Nicola said: “My passion is to empower people with knowledge, support and understanding on a topic many of us know little about; to ensure amazing women are retained in the workplace.
“I provide a complete and honest account of my journey and it’s often not what people expect.
“My varied presentations and training sessions help eradicate the taboo subject of menopause from the workplace and remove the stigma around the perceived age of a menopausal woman.
“I have met so many women who have been misdiagnosed due to their lack of knowledge and understanding.
“My presentations help prevent this from being the case for future generations.
“We were taught about puberty and reproduction at school.
“But nobody educated us on menopause or the impact it can have on an individual and those closest to them.”
To break the stigma associated with the menopause, the CIPD recommends that employers educate and train line managers.
The aim is to ensure they are knowledgeable and confident to have sensitive conversations with staff about their symptoms and any adjustments that might be needed.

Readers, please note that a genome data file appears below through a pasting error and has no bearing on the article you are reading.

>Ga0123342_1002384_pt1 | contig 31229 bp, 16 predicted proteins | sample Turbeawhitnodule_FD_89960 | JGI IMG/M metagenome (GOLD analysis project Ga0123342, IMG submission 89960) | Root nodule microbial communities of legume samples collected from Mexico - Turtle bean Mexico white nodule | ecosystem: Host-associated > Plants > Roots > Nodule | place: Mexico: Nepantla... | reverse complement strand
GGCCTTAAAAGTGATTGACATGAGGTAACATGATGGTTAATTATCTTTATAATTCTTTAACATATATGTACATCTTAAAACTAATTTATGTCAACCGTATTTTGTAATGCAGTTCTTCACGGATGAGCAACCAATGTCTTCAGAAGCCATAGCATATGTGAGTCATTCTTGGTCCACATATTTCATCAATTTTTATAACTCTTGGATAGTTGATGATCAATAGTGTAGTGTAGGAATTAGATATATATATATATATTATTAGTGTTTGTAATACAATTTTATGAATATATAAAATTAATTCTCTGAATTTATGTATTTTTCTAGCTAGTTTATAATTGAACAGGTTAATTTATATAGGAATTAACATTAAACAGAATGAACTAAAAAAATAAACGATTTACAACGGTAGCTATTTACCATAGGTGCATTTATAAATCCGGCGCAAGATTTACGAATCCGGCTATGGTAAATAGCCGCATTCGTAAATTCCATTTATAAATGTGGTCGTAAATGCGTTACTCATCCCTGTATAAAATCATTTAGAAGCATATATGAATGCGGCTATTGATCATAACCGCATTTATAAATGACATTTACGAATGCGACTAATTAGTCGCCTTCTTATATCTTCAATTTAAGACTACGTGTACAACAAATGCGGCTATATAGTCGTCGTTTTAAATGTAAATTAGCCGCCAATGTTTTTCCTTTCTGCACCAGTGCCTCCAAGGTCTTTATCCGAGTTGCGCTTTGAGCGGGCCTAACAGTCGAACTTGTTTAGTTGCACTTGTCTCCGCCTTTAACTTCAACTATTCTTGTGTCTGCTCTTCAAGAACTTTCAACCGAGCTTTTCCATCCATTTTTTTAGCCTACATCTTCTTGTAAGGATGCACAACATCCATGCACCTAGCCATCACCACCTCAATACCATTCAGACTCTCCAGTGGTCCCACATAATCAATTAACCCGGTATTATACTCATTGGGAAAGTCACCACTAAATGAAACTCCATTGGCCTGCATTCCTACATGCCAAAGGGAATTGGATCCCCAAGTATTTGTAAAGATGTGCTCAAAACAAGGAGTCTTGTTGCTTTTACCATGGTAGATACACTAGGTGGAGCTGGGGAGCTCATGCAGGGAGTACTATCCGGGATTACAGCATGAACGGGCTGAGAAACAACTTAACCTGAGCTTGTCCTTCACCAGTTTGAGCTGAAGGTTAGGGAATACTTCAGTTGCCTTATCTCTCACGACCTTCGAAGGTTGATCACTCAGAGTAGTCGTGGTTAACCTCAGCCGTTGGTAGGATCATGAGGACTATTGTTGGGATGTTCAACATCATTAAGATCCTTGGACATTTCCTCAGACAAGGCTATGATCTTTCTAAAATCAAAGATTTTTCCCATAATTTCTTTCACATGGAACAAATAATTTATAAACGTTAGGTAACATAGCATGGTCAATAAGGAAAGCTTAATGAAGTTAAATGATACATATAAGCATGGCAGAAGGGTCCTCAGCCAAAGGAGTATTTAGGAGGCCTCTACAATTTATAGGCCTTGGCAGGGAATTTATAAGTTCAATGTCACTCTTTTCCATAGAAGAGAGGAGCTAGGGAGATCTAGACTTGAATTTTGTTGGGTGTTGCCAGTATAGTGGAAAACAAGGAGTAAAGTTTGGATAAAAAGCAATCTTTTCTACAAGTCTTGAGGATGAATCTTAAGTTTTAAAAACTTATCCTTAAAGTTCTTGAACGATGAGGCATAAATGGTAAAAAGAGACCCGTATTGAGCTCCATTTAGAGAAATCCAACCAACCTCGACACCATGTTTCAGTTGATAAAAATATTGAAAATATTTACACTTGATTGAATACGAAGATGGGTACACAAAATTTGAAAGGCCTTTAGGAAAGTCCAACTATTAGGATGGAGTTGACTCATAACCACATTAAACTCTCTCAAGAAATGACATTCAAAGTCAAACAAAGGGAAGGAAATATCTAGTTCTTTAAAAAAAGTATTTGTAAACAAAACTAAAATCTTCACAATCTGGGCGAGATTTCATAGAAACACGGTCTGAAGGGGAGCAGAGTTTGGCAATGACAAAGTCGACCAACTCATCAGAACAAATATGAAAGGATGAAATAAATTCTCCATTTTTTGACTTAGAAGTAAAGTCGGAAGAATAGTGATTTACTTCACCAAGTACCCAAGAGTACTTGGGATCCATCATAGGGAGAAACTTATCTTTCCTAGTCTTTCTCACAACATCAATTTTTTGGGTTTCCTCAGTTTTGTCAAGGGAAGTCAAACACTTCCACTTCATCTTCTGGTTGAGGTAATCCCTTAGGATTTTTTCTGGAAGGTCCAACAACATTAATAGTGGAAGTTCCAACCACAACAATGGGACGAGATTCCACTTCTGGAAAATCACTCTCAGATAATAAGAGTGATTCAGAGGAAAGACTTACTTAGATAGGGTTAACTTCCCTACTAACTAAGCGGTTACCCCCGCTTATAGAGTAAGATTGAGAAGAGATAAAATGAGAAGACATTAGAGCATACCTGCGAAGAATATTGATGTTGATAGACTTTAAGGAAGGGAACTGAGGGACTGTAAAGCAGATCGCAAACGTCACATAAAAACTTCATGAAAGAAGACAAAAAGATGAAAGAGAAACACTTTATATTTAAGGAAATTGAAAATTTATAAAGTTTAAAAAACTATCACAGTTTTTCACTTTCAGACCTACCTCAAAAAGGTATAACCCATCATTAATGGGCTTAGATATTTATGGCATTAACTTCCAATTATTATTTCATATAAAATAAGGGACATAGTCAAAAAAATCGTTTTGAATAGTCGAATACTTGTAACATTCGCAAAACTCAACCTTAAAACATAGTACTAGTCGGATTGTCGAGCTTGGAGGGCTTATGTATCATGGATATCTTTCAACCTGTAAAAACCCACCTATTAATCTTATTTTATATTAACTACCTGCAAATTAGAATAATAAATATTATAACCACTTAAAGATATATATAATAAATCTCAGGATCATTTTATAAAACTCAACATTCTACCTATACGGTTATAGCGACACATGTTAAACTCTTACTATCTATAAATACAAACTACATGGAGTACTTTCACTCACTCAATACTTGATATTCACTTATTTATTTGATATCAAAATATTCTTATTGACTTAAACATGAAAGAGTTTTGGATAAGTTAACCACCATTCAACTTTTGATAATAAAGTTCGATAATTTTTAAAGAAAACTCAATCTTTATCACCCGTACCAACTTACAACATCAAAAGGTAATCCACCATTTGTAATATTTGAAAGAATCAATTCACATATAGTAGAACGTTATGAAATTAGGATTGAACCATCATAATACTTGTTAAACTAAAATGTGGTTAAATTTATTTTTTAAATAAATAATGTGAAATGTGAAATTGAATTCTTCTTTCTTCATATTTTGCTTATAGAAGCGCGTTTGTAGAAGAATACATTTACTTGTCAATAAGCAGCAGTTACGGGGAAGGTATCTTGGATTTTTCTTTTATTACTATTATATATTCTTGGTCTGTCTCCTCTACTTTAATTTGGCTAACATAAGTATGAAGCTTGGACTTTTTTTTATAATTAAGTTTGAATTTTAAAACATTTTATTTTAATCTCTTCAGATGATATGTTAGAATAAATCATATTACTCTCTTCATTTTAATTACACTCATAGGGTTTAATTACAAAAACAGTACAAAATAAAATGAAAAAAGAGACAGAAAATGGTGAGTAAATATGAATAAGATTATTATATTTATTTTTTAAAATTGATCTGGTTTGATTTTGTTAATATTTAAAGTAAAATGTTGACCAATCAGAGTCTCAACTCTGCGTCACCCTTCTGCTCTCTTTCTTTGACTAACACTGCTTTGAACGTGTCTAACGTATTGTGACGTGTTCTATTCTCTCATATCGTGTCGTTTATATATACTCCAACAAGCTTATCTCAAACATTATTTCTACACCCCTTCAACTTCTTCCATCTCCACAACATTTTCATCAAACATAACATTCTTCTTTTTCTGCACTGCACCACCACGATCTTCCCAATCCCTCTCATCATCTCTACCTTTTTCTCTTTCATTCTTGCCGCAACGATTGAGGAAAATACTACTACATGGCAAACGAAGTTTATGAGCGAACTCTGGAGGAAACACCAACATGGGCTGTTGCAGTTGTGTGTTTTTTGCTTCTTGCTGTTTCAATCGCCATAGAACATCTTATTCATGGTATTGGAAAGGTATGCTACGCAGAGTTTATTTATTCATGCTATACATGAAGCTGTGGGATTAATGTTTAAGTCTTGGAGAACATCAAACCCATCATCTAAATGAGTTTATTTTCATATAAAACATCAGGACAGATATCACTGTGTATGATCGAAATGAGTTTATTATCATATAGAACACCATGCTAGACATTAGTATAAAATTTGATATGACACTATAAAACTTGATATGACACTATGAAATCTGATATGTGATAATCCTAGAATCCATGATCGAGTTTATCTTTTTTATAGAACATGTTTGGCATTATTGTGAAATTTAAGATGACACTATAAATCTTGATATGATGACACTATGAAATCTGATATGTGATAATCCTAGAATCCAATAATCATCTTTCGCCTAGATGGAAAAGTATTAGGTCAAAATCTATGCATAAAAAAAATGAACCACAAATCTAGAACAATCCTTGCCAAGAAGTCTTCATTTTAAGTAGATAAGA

Actions to help women going through the menopause, which is normally experienced between the ages of 45 and 55 – the average age is around 52 – include:
- Giving women a later start time if their sleep pattern is disturbed.
- Providing a desk fan to help with hot flushes
- Making sure women can take regular comfort breaks and allowing them to adapt their uniform to improve comfort levels
More than two years after launching her consultancy, Nicola believes progress is being made.
She said: “More and more enlightened employers are becoming involved and taking action.
“We’re slowly breaking the taboo,
“There is still much to do but the key is education and the message is definitely getting through.
“My work is for all ages and genders.
“I have received amazing feedback from both women and men.
“It’s the most empowering job I’ve ever done and is so rewarding.
“I feel I’m making a real difference to the lives of many women.”
Poole Hospital celebrates 25 years of specialist menopause service
“It’s brilliant that more women now have the confidence to speak up about the menopause and how it has affected them.”
So says Tim Hillard, consultant gynaecologist and menopause specialist, looking back on 25 years of Poole Hospital’s specialist menopause clinic.
The clinic was one of the first of its kind outside of London and remains the biggest menopause clinic in the south west.